Let's dance: 'Papa' pounces to flatten France and turn world on its head

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The Independent Online

An African dawn greeted the 17th World Cup as it burst spectacularly through the drizzle with the stunning victory of Senegal over the reigning champions, France, yesterday watched by more than 62,000 spectators who included the President of South Korea and the Prime Minister of Japan.

An African dawn greeted the 17th World Cup as it burst spectacularly through the drizzle with the stunning victory of Senegal over the reigning champions, France, yesterday watched by more than 62,000 spectators who included the President of South Korea and the Prime Minister of Japan.

President Kim Dae-Jung and Junichiro Koizumi had beginners' luck as World Cup fans.

This was a delicious first course of a 64-match menu, which over the next four weeks will be played out in 20 custom-built stadiums in South Korea and Japan – all superbly designed grounds that have been built in scarcely more than the two years in which Wembley, England's decrepit national stadium, has lain idle.

The leaders of the joint hosts of this year's tournament might just believe, on the evidence of the opening game, that all the work and the money has been worthwhile.

Certainly Senegal (population 10 million) could not have done more to launch successfully the world's greatest sports tournament, which is expected to break all television viewing records. Their winning goal came in the 30th minute from "Papa" Bouba Diop. It wasn't a classically fashioned goal, simply the exploitation of panic in the vaunted French defence, but much of Senegal's play was an exuberant joy.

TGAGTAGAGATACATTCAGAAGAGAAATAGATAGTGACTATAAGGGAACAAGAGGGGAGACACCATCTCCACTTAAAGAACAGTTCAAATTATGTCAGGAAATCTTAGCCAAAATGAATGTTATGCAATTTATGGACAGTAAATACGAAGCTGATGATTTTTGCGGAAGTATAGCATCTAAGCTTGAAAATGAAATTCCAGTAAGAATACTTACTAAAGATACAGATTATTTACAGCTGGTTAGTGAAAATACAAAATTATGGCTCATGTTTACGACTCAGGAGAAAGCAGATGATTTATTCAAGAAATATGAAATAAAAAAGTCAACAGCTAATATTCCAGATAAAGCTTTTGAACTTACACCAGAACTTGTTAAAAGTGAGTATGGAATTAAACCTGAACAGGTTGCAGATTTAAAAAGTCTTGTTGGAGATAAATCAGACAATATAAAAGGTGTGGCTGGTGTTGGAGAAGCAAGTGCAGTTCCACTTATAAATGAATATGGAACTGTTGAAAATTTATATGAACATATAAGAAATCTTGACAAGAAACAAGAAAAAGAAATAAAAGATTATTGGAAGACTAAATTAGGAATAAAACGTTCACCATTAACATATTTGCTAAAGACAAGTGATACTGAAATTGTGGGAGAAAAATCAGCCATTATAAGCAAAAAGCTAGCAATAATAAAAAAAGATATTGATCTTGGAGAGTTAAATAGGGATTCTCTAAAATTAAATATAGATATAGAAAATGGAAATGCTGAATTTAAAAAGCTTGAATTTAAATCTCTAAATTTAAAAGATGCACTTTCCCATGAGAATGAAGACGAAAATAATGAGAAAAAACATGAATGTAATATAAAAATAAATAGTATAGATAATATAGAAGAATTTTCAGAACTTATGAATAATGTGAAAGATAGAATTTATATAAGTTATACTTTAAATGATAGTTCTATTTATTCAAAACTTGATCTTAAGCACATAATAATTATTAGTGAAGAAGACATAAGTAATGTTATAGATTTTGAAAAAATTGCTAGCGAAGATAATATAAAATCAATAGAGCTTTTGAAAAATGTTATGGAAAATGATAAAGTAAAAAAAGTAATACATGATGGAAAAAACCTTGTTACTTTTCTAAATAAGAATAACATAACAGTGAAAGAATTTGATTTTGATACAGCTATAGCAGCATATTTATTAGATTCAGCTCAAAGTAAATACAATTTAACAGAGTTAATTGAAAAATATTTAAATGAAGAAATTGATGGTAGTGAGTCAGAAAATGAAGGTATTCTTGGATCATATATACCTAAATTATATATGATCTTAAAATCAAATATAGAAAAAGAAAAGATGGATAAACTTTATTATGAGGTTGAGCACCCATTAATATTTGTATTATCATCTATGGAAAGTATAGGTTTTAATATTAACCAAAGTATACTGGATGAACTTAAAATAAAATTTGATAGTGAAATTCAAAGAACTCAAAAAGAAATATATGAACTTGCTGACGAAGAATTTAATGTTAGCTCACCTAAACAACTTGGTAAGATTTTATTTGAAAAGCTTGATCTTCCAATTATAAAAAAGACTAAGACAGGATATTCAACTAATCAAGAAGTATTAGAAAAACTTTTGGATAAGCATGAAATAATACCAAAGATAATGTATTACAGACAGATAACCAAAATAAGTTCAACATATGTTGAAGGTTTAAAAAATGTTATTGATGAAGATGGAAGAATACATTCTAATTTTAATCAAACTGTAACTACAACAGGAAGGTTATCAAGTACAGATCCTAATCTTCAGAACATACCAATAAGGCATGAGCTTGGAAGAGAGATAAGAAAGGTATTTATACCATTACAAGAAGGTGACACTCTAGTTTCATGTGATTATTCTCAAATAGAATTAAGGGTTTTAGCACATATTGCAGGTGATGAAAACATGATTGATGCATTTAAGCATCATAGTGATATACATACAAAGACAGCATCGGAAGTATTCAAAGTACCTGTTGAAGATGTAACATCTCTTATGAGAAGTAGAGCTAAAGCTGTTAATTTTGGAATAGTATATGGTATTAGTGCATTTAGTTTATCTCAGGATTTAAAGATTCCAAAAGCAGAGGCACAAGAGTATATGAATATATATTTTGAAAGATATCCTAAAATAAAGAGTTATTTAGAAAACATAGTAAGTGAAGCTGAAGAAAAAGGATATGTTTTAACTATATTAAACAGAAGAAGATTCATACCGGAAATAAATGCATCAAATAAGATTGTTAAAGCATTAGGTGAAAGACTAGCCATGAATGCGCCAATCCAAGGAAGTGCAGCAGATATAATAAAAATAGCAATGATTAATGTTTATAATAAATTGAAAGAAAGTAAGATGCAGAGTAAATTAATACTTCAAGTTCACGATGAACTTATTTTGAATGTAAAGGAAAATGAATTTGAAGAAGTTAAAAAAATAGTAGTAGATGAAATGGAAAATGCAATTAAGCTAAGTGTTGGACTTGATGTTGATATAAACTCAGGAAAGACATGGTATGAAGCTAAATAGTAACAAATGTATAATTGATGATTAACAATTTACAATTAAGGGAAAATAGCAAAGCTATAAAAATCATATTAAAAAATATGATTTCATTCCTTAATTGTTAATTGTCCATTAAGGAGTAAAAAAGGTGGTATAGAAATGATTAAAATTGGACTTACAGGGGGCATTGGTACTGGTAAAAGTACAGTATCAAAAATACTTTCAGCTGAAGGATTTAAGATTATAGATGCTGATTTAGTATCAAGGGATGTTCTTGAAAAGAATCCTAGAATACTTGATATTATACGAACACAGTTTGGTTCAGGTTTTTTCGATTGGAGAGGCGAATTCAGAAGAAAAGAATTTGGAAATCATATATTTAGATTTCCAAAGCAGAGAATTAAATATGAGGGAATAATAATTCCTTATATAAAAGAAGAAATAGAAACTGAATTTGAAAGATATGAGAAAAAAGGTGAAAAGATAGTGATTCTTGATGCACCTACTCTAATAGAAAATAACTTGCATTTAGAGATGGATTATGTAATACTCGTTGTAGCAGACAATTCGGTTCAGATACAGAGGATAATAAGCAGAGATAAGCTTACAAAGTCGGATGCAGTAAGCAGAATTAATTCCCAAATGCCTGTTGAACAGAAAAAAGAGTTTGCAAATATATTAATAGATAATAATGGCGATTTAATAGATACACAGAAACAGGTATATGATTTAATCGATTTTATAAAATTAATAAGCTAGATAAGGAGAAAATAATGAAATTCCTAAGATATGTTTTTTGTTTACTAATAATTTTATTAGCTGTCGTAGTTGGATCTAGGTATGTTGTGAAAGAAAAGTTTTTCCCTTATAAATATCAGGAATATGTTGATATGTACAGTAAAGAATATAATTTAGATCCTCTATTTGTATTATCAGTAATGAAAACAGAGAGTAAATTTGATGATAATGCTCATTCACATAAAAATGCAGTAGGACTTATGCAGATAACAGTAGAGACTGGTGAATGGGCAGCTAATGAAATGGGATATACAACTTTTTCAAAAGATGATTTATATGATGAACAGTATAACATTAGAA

Their star was 21-year-old El Hadji Diouf, who admits to a youth of thuggery when being brought up by his grandmother. He also has a regular consultation with a witch-doctor and indeed was disciplined this season for delaying his return to his French club to fit in an audience with the traditional healer.

But the fact is that Diouf, Africa's player of the year who is currently in negotiations with Liverpool, is very much the face of modern football. His asking price may well have skyrocketed by the end of this World Cup. His dazzling pace repeatedly undermined the French defence, which two years ago added the European Championship title to the World Cup gained with victory over Brazil in Paris in 1998.

For the world champions defeat was an utterly unexpected disaster. Roger Lemerre, the coach, anxious about the fitness prospects of the world's number one player, Zinedine Zidane, had hoped to cruise through the first two group games with maximum points and keep his virtuoso on the sidelines until the start of the second-round phase in two weeks. Now Zidane might be rushed back to action for the third group game against Denmark as survival becomes the French priority.

For Senegal and their French coach, Bruno Metsu, who recently married a local woman and converted to Islam, the future is an undreamt of horizon. Metsu said: "I always had faith in my team, but even I could not have hoped they would perform so brilliantly against the world champions. This is a magnificent day for Senegal – and football."

The victory certainly ranks among the all-time World Cup shocks, alongside an amateur United States win over England in the Brazilian mining town of Belo Horizonte in 1950 and Cameroon's defeat of reigning champions Argentina in Milan 12 years ago. The Cameroon triumph was also hailed as football's African dawn, but in reality it was more of a fiercely conducted ambush of Diego Maradona's team. Two African players were sent off for vicious tackling.

Last night Senegal pleased both the purists and the romantics as well as the prime ministers and the presidents. They beat the champions of the world with speed and skill, and they may indeed have brought up the sun on a new era of the world's most popular game.

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